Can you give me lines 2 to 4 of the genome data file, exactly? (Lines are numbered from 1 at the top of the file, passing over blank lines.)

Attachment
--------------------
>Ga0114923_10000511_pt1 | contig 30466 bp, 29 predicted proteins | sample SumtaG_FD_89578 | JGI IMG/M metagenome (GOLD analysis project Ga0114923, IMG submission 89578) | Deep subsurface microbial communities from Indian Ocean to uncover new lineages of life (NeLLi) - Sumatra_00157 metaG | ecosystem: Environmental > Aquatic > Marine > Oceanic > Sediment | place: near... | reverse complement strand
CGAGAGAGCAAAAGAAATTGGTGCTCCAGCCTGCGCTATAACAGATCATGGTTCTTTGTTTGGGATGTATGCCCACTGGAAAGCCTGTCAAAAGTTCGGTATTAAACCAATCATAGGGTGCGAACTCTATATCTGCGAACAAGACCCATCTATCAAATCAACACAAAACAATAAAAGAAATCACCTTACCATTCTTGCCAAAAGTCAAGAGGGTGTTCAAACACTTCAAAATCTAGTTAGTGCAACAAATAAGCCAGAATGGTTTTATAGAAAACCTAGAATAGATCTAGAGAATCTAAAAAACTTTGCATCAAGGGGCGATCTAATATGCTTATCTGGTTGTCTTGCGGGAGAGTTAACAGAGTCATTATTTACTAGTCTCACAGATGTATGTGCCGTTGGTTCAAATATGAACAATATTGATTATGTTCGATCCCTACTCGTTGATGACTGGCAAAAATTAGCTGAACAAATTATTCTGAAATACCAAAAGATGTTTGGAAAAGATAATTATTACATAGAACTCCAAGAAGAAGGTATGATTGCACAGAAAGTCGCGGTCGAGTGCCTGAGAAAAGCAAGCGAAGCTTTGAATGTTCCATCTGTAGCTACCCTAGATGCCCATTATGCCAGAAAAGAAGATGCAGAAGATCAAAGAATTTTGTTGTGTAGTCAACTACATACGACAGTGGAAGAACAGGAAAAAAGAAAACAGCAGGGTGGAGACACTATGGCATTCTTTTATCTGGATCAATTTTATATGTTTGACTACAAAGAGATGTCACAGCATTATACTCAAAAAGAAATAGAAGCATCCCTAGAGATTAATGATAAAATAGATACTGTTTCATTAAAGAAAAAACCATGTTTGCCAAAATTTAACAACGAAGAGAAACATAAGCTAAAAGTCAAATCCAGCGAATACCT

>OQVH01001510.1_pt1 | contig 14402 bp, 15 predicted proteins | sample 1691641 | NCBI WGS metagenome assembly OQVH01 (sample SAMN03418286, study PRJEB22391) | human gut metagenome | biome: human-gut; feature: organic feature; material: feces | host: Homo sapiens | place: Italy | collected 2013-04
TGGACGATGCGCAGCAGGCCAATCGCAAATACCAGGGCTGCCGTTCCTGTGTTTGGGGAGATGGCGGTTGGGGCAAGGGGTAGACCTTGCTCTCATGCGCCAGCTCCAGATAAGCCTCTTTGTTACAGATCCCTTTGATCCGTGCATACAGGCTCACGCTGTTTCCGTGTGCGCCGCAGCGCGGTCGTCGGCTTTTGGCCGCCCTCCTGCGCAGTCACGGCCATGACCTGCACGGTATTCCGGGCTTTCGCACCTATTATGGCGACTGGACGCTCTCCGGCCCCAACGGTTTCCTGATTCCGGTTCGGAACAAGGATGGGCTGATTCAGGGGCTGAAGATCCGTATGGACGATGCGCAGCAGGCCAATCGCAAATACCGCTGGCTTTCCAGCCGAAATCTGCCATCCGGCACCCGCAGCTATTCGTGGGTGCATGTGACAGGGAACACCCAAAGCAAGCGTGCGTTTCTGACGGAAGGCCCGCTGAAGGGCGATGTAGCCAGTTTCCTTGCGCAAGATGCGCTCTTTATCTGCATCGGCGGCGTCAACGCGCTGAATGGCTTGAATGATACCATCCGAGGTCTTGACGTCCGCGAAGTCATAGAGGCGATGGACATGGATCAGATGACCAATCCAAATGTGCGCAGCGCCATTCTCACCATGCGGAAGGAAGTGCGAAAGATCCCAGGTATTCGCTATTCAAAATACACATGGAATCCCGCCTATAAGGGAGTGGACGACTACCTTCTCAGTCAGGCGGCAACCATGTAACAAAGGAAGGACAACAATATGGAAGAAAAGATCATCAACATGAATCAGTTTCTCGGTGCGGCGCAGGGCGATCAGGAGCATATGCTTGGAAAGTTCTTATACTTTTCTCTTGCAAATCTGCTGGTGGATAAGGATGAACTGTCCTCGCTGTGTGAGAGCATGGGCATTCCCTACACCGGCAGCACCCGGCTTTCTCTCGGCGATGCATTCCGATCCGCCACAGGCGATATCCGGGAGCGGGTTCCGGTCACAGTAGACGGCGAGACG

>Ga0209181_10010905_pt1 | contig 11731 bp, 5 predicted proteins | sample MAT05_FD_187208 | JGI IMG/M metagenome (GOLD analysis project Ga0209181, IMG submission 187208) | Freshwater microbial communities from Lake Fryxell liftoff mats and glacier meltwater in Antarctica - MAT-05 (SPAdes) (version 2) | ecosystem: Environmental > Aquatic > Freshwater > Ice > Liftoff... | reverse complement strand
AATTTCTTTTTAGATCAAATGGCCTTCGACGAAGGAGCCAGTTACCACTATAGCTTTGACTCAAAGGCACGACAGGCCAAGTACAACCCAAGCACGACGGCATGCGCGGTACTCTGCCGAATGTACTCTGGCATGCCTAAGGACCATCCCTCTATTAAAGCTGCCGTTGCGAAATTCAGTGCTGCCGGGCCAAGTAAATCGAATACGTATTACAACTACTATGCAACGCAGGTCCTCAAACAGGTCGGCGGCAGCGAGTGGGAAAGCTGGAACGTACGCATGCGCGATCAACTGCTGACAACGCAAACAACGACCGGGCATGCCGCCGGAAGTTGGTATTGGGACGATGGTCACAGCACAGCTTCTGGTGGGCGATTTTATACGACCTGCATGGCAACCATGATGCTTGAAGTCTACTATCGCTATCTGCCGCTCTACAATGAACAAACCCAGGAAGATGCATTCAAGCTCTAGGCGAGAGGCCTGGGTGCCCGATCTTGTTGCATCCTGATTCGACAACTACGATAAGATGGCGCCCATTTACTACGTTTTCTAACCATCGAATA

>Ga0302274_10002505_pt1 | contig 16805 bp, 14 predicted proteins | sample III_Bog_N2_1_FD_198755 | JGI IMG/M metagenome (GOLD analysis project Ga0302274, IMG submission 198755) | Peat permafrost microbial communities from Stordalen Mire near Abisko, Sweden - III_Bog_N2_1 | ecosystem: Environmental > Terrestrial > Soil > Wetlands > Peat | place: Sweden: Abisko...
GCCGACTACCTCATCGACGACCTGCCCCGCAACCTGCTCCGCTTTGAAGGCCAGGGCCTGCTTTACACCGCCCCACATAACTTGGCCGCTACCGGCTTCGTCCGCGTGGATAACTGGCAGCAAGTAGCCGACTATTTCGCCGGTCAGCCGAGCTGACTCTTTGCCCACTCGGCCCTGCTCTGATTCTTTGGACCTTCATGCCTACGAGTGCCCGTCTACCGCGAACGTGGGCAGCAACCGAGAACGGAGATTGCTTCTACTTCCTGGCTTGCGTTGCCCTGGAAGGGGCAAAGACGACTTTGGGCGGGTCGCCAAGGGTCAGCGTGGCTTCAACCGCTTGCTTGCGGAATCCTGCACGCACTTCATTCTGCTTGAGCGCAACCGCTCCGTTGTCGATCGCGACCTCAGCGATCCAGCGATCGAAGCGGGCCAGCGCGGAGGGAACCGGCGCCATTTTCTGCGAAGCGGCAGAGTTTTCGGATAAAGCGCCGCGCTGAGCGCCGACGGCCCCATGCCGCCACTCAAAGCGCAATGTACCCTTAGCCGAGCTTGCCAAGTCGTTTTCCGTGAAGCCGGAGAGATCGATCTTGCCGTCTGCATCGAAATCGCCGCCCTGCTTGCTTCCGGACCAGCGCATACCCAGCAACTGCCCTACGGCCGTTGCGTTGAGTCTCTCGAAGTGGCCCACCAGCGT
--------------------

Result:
CGAGAGAGCAAAAGAAATTGGTGCTCCAGCCTGCGCTATAACAGATCATGGTTCTTTGTTTGGGATGTATGCCCACTGGAAAGCCTGTCAAAAGTTCGGTATTAAACCAATCATAGGGTGCGAACTCTATATCTGCGAACAAGACCCATCTATCAAATCAACACAAAACAATAAAAGAAATCACCTTACCATTCTTGCCAAAAGTCAAGAGGGTGTTCAAACACTTCAAAATCTAGTTAGTGCAACAAATAAGCCAGAATGGTTTTATAGAAAACCTAGAATAGATCTAGAGAATCTAAAAAACTTTGCATCAAGGGGCGATCTAATATGCTTATCTGGTTGTCTTGCGGGAGAGTTAACAGAGTCATTATTTACTAGTCTCACAGATGTATGTGCCGTTGGTTCAAATATGAACAATATTGATTATGTTCGATCCCTACTCGTTGATGACTGGCAAAAATTAGCTGAACAAATTATTCTGAAATACCAAAAGATGTTTGGAAAAGATAATTATTACATAGAACTCCAAGAAGAAGGTATGATTGCACAGAAAGTCGCGGTCGAGTGCCTGAGAAAAGCAAGCGAAGCTTTGAATGTTCCATCTGTAGCTACCCTAGATGCCCATTATGCCAGAAAAGAAGATGCAGAAGATCAAAGAATTTTGTTGTGTAGTCAACTACATACGACAGTGGAAGAACAGGAAAAAAGAAAACAGCAGGGTGGAGACACTATGGCATTCTTTTATCTGGATCAATTTTATATGTTTGACTACAAAGAGATGTCACAGCATTATACTCAAAAAGAAATAGAAGCATCCCTAGAGATTAATGATAAAATAGATACTGTTTCATTAAAGAAAAAACCATGTTTGCCAAAATTTAACAACGAAGAGAAACATAAGCTAAAAGTCAAATCCAGCGAATACCT

>OQVH01001510.1_pt1 | contig 14402 bp, 15 predicted proteins | sample 1691641 | NCBI WGS metagenome assembly OQVH01 (sample SAMN03418286, study PRJEB22391) | human gut metagenome | biome: human-gut; feature: organic feature; material: feces | host: Homo sapiens | place: Italy | collected 2013-04
TGGACGATGCGCAGCAGGCCAATCGCAAATACCAGGGCTGCCGTTCCTGTGTTTGGGGAGATGGCGGTTGGGGCAAGGGGTAGACCTTGCTCTCATGCGCCAGCTCCAGATAAGCCTCTTTGTTACAGATCCCTTTGATCCGTGCATACAGGCTCACGCTGTTTCCGTGTGCGCCGCAGCGCGGTCGTCGGCTTTTGGCCGCCCTCCTGCGCAGTCACGGCCATGACCTGCACGGTATTCCGGGCTTTCGCACCTATTATGGCGACTGGACGCTCTCCGGCCCCAACGGTTTCCTGATTCCGGTTCGGAACAAGGATGGGCTGATTCAGGGGCTGAAGATCCGTATGGACGATGCGCAGCAGGCCAATCGCAAATACCGCTGGCTTTCCAGCCGAAATCTGCCATCCGGCACCCGCAGCTATTCGTGGGTGCATGTGACAGGGAACACCCAAAGCAAGCGTGCGTTTCTGACGGAAGGCCCGCTGAAGGGCGATGTAGCCAGTTTCCTTGCGCAAGATGCGCTCTTTATCTGCATCGGCGGCGTCAACGCGCTGAATGGCTTGAATGATACCATCCGAGGTCTTGACGTCCGCGAAGTCATAGAGGCGATGGACATGGATCAGATGACCAATCCAAATGTGCGCAGCGCCATTCTCACCATGCGGAAGGAAGTGCGAAAGATCCCAGGTATTCGCTATTCAAAATACACATGGAATCCCGCCTATAAGGGAGTGGACGACTACCTTCTCAGTCAGGCGGCAACCATGTAACAAAGGAAGGACAACAATATGGAAGAAAAGATCATCAACATGAATCAGTTTCTCGGTGCGGCGCAGGGCGATCAGGAGCATATGCTTGGAAAGTTCTTATACTTTTCTCTTGCAAATCTGCTGGTGGATAAGGATGAACTGTCCTCGCTGTGTGAGAGCATGGGCATTCCCTACACCGGCAGCACCCGGCTTTCTCTCGGCGATGCATTCCGATCCGCCACAGGCGATATCCGGGAGCGGGTTCCGGTCACAGTAGACGGCGAGACG